A few months ago, I got a message from someone who has been reading my blog and my academic work. She said that she had been very taken with the concept of jook sing, the ‘hollow bamboo’ that describes Chinese Americans born in North America who might look Chinese but have no sense of Chinese culture. Over the summer, I had worked through a series of posts on being Cantonese despite being a jook sing, as I rediscovered who I was through the prodemocracy Umbrella Movement protests in Hong Kong and my conversion to Eastern Catholicism.
She had sent my posts about it over the summer to her friend Julian Saporiti, a PhD student at Brown University. Julian is a musician. He read it and then wrote a song.
The song is titled ‘Jook Sing Cafe.’ I have Julian’s permission to post it.
In the song, Julian works through the confusion of a jook sing experience. He talks about how Cantonese and Taishanese are spoken too quickly to the point of him losing the sense of the languages. He juxtaposes burgers and the Calgary Stampede in which a jook sing might participate with dragon boat races that are mostly ‘white folks anyway.’ He comments on Hong Kong not being able to ‘make up its mind’ between ‘Ma’s Chinese dream and Pa’s British fantasy.’ He even alludes to the Umbrella Movement with the ‘yellow umbrella,’ though he does not ‘comprehend half the sounds.’ Jook sing indeed.
These are Julian’s reflections on my experience. Mine are quite a bit different. While I love a good burger, I don’t know much about the Stampede, except that my mom and dad used to live in Calgary and went once, I think.
I started calling myself a jook sing after I was denied the joy of being one in Hong Kong during my 2012 field work. I was on a radio show with some radical democratic Protestant Christians, and as I spoke, the online commentary was that I didn’t sound so much like a jook sing as I did Singaporean. I have Singaporean friends, the academic discipline of geography is frighteningly strong in Singapore, and I love Singapore, but I am not Singaporean. That weirded me out. A few days later, over dinner, a professor criticized me for researching Christians in Hong Kong. He said that I’d be better off studying Buddhists. I replied that I wanted to study Christians because it was a diaspora project. He said that I was better than that, that ‘we Hong Kong people are not like those ABCs,’ American-born Chinese. I replied that I was an ABC. He was stunned into silence. I was too. I didn’t realize I had gone native.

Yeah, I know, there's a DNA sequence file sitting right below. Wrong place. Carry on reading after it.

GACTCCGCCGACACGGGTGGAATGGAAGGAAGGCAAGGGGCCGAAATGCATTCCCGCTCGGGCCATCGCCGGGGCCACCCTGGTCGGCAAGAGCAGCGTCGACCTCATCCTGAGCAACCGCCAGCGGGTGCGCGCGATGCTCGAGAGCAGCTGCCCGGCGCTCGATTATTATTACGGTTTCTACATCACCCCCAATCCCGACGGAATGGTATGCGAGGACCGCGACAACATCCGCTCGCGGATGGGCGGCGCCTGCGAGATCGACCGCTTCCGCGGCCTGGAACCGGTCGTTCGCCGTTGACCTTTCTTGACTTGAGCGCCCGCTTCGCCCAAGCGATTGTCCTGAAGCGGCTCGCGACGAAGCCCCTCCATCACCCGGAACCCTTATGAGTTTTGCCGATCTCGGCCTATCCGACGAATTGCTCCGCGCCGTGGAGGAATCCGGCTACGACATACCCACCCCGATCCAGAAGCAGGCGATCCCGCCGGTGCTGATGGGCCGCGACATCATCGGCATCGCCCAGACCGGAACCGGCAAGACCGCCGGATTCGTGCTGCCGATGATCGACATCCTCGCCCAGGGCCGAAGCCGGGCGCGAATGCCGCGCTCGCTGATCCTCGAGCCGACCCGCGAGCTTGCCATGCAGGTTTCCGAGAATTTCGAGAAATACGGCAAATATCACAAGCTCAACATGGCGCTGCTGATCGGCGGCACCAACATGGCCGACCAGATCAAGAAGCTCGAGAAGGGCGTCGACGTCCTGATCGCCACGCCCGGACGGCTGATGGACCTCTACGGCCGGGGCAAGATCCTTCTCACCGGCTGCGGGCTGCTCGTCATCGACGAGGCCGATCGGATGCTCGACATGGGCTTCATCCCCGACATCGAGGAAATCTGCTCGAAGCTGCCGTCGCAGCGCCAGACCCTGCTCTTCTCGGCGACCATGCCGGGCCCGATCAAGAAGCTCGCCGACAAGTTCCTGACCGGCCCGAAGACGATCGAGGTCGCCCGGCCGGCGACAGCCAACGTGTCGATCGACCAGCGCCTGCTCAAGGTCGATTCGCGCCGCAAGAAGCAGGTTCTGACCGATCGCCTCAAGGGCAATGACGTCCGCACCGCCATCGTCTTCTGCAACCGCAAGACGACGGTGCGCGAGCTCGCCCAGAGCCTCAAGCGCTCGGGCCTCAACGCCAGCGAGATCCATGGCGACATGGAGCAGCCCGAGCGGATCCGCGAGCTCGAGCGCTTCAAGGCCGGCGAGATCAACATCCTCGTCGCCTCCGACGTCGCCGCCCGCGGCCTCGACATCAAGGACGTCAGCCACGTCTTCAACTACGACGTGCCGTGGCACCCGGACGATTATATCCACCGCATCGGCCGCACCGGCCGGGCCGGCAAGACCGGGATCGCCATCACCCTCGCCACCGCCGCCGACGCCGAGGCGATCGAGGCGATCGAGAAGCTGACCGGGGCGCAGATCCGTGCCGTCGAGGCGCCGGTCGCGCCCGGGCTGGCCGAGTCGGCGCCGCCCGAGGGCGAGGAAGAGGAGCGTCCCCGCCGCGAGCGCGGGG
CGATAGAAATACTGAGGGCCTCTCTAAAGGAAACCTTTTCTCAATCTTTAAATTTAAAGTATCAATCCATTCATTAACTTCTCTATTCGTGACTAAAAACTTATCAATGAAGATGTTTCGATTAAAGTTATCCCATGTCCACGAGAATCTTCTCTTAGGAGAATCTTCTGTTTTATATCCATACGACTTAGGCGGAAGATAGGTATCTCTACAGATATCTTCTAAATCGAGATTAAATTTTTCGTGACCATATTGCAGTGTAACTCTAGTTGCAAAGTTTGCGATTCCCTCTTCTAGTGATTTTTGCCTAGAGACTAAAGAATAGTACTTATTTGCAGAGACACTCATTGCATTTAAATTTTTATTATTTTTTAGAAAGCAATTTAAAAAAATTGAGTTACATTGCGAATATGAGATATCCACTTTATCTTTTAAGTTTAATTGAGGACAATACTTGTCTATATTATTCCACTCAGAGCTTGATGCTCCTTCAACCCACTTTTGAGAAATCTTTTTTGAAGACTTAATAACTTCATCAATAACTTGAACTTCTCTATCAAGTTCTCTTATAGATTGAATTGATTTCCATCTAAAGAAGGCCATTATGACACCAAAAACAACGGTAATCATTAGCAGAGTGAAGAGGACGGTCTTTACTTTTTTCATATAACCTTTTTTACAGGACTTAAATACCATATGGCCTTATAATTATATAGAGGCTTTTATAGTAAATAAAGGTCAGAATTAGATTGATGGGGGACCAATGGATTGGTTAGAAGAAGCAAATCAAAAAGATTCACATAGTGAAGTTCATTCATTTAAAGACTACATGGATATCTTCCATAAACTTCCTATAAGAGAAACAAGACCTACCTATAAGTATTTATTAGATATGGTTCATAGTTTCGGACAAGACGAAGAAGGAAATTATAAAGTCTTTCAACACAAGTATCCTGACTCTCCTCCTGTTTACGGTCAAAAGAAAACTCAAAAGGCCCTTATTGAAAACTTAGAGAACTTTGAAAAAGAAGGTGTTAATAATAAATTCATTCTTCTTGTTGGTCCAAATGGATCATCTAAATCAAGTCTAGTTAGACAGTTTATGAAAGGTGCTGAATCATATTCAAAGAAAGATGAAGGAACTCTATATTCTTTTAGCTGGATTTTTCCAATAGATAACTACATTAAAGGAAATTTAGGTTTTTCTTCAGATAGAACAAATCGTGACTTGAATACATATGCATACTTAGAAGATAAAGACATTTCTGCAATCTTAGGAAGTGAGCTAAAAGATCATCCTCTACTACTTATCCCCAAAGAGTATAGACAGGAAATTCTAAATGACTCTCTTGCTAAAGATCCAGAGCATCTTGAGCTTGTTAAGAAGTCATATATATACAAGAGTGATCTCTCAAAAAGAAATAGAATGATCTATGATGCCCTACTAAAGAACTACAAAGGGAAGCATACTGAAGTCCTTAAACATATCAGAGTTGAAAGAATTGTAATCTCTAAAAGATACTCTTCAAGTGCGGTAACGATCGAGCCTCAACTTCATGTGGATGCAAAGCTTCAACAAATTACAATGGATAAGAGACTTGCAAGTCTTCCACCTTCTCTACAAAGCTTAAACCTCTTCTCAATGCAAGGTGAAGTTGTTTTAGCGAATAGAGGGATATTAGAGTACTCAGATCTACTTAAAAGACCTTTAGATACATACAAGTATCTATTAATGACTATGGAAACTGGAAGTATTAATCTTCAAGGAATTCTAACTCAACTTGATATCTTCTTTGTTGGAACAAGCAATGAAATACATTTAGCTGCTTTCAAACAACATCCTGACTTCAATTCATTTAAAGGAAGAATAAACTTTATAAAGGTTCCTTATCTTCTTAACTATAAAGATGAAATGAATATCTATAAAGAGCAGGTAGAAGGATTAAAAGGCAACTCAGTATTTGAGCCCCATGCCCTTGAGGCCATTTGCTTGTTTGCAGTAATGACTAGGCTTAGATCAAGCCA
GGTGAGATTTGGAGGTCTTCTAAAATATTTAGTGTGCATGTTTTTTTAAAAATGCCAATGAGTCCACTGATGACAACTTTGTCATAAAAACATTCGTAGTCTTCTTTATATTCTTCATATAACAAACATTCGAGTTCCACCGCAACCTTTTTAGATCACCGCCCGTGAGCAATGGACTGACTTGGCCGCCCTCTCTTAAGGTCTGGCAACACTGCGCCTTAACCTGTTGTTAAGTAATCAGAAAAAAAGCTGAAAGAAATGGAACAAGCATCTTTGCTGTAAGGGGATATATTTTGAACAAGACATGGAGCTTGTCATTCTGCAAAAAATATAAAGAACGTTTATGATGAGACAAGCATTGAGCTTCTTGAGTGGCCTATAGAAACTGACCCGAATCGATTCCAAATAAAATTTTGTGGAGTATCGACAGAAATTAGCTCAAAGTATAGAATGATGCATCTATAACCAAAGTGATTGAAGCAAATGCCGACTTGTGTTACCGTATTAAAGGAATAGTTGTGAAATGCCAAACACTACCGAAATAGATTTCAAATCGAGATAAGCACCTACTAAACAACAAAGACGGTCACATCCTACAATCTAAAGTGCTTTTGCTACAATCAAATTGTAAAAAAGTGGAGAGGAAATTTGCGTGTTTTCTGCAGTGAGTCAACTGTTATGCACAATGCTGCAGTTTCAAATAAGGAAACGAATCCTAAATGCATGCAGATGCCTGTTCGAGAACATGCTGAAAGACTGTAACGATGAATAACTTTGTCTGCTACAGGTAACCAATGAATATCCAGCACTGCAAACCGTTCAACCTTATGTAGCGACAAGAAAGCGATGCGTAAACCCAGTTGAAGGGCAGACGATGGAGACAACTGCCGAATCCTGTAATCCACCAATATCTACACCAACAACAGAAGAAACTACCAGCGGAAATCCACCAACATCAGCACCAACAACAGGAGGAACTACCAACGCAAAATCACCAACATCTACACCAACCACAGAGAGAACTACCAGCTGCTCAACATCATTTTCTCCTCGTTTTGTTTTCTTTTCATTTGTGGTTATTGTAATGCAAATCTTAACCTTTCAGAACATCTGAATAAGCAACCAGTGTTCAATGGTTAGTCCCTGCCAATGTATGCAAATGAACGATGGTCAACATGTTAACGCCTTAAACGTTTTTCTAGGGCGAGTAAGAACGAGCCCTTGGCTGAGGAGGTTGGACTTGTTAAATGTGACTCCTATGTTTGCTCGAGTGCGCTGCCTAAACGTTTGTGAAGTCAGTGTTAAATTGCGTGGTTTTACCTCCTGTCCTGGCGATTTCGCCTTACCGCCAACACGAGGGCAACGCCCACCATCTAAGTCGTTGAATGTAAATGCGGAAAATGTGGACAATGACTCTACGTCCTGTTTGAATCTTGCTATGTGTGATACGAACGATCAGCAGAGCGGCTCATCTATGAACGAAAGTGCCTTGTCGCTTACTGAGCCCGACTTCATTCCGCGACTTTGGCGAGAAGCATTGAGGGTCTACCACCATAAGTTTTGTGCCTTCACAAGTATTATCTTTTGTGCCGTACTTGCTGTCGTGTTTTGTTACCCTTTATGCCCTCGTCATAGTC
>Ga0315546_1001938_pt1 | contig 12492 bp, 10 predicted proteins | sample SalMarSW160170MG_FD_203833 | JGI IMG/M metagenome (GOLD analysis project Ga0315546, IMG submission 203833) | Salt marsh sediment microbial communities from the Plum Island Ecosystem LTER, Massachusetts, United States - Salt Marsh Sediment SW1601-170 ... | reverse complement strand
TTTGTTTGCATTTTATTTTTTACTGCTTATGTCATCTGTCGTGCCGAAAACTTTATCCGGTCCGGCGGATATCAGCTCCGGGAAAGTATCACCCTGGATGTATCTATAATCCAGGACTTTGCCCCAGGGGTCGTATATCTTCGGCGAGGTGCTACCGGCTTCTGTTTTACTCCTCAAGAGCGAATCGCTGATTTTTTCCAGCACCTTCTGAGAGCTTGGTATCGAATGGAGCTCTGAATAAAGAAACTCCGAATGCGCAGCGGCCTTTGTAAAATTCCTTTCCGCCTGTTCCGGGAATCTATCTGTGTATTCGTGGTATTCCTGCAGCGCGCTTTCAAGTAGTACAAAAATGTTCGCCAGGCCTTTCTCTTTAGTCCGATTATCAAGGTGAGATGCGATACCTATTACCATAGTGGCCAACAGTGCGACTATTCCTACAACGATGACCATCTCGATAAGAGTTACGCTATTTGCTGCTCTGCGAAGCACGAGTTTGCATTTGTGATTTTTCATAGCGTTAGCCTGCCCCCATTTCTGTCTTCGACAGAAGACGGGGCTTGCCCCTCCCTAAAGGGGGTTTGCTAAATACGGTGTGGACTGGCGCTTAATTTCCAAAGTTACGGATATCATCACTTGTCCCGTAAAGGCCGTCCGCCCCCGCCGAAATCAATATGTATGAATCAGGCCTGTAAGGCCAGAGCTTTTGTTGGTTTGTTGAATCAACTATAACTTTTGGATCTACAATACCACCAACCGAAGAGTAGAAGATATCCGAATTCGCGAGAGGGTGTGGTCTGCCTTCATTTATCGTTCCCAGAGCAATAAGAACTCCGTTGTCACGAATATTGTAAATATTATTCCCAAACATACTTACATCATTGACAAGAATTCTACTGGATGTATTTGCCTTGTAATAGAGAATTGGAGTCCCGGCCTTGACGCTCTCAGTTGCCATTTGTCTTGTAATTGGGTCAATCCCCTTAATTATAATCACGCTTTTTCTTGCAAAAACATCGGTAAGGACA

A few years later, I read the book Aiiieeeee! which put me onto Louis Chu’s Eat a Bowl of Tea. Reading too quickly, I misread the books as advocating a jook sing identity that was hollow and therefore enabled a negative sense of being ‘Asian American.’ I began teaching Eat a Bowl of Tea this way a few years after that in my Chinese American experience class at Northwestern. There, I was utterly decimated in the middle of lecture as I realized while reading passage after passage after passage that I had prepared that Chu (and the editors of Aiiieeeee!) were not advocating for a jook sing negative identity. They were criticizing it.
This everyday Chineseness permeates the comedy of Eat a Bowl of Tea. The protagonists Ben Loy and Mei Oi struggle through Ben’s erectile dysfunction. The hollowness of being a jook sing – Ben Loy sleeping with white prostitutes, Mei Oi being coerced into an affair through sexual assault that is not even acknowledged, both of them dreading disappointing the parental generation while rebelling against it in the realm of fantasy – is what causes the sexual problem. But by the end of the book, they are visiting herbalists for folk cures and living into the mythology of being warriors. They adopt Mei Oi’s child by another man because, as it is in Confucius, ‘family’ is not biological – it is whoever you’re doing right by under your roof gathered around the ritual table. They are also able to make a baby. Sex is not a problem anymore.
It’s that struggle that I hear in Julian’s slow, even mournful dirge. It’s the song of the folk, just him and a guitar. He’s lamenting the Jook Sing Cafe. He read this angstyness in my Cantonese posts, the ones that I wrote over the summer to process that disaster of a class (although I got surprisingly great reviews for it), and he wrote folk commentary on it. Make it sad, and lonely, and lovely, and long.
Julian is a PhD student at Brown University. He also hosts a multimedia concert called the No-No Boy Project, which he takes on tour at universities around the country. I think he said ‘Jook Sing Cafe’ is being added to the line-up. Actually, I’m sure of this because he’s asked for photos to go along with it. I’m on it, Julian.
The fascinating connection is that my contact with Julian was the daughter of a pastor who is renowned for his work in ‘English ministries’ in the San Francisco Bay Area, the jook sing congregations. Her dad was the guy I laughed with about Josh Harris when that drunk uncle at the wedding we attended together told me to kiss dating good-bye. When I was at a church retreat at the age of twelve, I stood up in answer to God’s call to ‘full-time ministry.’ Her dad placed his hand in a firm grip on my shoulder to pray over me. I do not know what that prayer means for me now that I am Eastern Catholic. Of course, it was not through this woman’s dad that I met Julian; it was through a separate connection through an Asian American religious studies network. But that too seemed, as the Calvinists say, providential.
In any case, I am grateful to Julian for writing this song. He saw deep into my struggle with this concept. Listening to his music, I feel like my thinking is developing too. Such is the joy of unexpected collaboration. I hate to say it, but it is like the Holy Spirit is working among us.